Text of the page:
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Preface To Everyone

Welcome to Number Theory! This book is an introduction to the theory and practice of the integers, especially positive integers – the numbers. We focus on connecting it to many areas of mathematics and dynamic, computer-assisted interaction. Let’s explore!
Carl Friedrich Gauss, a great mathematician of the nineteenth century, is said to have quipped 7  that if mathematics is the queen of the sciences, then number theory is the queen of mathematics (hence the title of [E.5.4]). If you don’t yet know why that might be the case, you are in for a treat.
Number theory was (and is still occasionally) called ‘the higher arithmetic’, and that is truly where it starts. Even a small child understands that there is something interesting about adding numbers, and whether there is a biggest number, or how to put together fact families. Well before middle school many children will notice that some numbers don’t show up in their multiplication tables much, or learn about factors and divisors. One need look no further than the excellent picture book You Can Count on Monsters [E.6.1] by Richard Evans Schwartz to see how compelling this can be.
Later on, perfect squares, basic geometric constructs, and even logarithms 8  all can be considered part of arithmetic. Modern number theory is, at its heart, just the process of asking these same questions in more and more general situations, and more and more interesting situations.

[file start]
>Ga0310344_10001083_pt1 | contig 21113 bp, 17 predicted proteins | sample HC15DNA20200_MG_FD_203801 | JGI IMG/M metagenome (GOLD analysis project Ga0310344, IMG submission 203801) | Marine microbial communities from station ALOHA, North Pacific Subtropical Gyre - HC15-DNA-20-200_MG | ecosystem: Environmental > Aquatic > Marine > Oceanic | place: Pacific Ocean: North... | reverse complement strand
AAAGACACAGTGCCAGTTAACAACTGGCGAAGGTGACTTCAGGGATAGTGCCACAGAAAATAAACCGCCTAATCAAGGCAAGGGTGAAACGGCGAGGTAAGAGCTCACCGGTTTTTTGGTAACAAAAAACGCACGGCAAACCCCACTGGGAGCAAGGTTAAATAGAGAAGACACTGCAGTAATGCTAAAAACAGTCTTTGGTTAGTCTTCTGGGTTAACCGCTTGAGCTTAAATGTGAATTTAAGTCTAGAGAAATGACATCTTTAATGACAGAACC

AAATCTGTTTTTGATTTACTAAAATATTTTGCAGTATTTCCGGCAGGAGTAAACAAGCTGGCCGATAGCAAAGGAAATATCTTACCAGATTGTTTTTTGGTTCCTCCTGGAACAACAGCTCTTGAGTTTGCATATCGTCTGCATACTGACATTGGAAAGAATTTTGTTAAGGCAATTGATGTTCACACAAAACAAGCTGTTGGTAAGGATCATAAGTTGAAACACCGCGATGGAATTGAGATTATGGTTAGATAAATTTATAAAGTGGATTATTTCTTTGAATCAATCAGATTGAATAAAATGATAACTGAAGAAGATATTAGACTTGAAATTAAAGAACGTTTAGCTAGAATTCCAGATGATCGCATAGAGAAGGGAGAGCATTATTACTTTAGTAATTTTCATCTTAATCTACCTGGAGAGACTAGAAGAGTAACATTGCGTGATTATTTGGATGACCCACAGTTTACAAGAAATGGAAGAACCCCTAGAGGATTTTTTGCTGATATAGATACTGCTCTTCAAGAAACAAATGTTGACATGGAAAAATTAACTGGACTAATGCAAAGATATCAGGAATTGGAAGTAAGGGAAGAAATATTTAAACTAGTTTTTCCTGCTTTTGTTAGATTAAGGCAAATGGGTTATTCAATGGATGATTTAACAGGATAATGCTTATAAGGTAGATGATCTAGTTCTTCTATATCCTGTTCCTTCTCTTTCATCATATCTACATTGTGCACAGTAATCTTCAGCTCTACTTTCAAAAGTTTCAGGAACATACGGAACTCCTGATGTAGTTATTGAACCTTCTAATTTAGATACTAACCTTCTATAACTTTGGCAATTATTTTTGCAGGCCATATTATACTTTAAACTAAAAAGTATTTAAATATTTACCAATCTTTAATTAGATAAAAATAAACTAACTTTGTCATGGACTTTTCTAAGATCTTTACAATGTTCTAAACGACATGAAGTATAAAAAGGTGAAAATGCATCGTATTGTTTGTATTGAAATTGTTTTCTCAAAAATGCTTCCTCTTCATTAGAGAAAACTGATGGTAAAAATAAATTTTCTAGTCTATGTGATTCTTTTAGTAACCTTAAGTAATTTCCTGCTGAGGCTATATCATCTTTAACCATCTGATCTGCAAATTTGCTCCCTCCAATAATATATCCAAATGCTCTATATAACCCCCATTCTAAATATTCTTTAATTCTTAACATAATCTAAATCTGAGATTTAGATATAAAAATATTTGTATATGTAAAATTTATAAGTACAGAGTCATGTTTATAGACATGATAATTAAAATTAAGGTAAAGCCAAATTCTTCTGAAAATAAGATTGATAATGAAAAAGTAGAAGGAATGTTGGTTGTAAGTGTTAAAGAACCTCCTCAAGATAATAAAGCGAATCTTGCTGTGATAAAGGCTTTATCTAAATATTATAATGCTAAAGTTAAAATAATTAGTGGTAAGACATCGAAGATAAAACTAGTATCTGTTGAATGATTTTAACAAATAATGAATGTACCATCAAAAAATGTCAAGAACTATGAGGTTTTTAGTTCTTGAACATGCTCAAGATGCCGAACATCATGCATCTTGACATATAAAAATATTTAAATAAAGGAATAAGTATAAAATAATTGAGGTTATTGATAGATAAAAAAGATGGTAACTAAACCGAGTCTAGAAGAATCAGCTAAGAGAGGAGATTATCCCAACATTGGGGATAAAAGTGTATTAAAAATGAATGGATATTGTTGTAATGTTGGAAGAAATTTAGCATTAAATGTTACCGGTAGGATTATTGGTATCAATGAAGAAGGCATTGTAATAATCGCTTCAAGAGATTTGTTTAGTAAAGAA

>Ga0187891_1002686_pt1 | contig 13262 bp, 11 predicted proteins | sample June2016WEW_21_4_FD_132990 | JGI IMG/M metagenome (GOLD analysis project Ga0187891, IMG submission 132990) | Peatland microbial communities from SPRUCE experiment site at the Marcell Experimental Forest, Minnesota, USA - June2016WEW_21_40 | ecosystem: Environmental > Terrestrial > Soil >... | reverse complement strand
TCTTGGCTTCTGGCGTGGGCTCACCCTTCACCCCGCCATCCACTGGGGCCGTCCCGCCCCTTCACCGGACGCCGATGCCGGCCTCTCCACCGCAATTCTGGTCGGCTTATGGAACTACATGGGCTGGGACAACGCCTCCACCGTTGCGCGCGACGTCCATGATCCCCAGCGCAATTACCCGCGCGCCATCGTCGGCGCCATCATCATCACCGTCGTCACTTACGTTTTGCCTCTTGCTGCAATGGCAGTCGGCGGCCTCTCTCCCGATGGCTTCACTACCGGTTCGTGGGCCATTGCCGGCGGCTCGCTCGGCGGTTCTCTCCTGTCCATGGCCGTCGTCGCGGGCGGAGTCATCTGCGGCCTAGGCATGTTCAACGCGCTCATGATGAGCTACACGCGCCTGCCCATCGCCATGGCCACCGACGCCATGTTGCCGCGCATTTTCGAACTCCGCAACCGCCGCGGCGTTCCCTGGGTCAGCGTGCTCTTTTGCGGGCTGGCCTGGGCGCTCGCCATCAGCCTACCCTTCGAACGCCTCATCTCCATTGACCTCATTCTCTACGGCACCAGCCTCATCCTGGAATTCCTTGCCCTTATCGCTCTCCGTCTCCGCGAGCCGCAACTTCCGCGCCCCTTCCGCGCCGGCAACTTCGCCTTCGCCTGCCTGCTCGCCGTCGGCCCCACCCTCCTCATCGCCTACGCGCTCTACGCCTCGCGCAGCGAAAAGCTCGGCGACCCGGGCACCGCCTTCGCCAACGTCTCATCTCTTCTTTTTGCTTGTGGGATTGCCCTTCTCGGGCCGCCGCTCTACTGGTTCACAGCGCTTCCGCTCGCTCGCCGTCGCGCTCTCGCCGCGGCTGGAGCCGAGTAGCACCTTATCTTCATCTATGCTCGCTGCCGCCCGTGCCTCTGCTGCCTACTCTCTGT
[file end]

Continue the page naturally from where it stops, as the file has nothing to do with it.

They are situations with amazing depth. A sampling:
  • The question of what integers are possible areas of a right triangle seems very simple. Who could have guessed it would lead to fundamental advances in computer representation of elliptic curves?
  • There seems to be no nice formula for prime numbers, else we would have learned it in middle school. Yet who would have foreseen they are so very regular on average?
  • Taking powers of whole numbers and remainders while dividing are elementary and tedious operations. So why should taking remainders of tons of powers of whole numbers make online purchases more secure?
This book is designed to explore that fascinating world of whole numbers. It covers all the ‘standard’ questions, and perhaps some not-quite-as-standard topics as well. Roughly, it covers the following broad categories of topics.
  • Basic questions about integers
  • Basic congruence arithmetic
  • Units, primitive roots, and Euler’s function (via groups)
  • Basics of cryptography, primality testing, and factorization
  • Integer and rational points on conic sections
  • The theory and practice of quadratic residues
  • Basics of arithmetic functions
  • The prime counting function and related matters
  • Connecting calculus to arithmetic functions
Finally, it won’t take long to notice that the way in which this book is constructed emphasizes connections to other areas of math and encourages dynamic interaction. (See the note To the Instructor.) It is my hope that all readers will find this ‘in context and interactive’ approach enjoyable.
In Wolfgang Sartorius von Waltershausen’s rather lengthy and nearly hagiographic (‘his undying name ... whom no contemporary nation can place as an equal beside’) biography Gauss zum Gedächtnis; see the bottom of page 31 at the Internet Archive (search, link kindly provided by Neil McKay at the University of New Brunswick).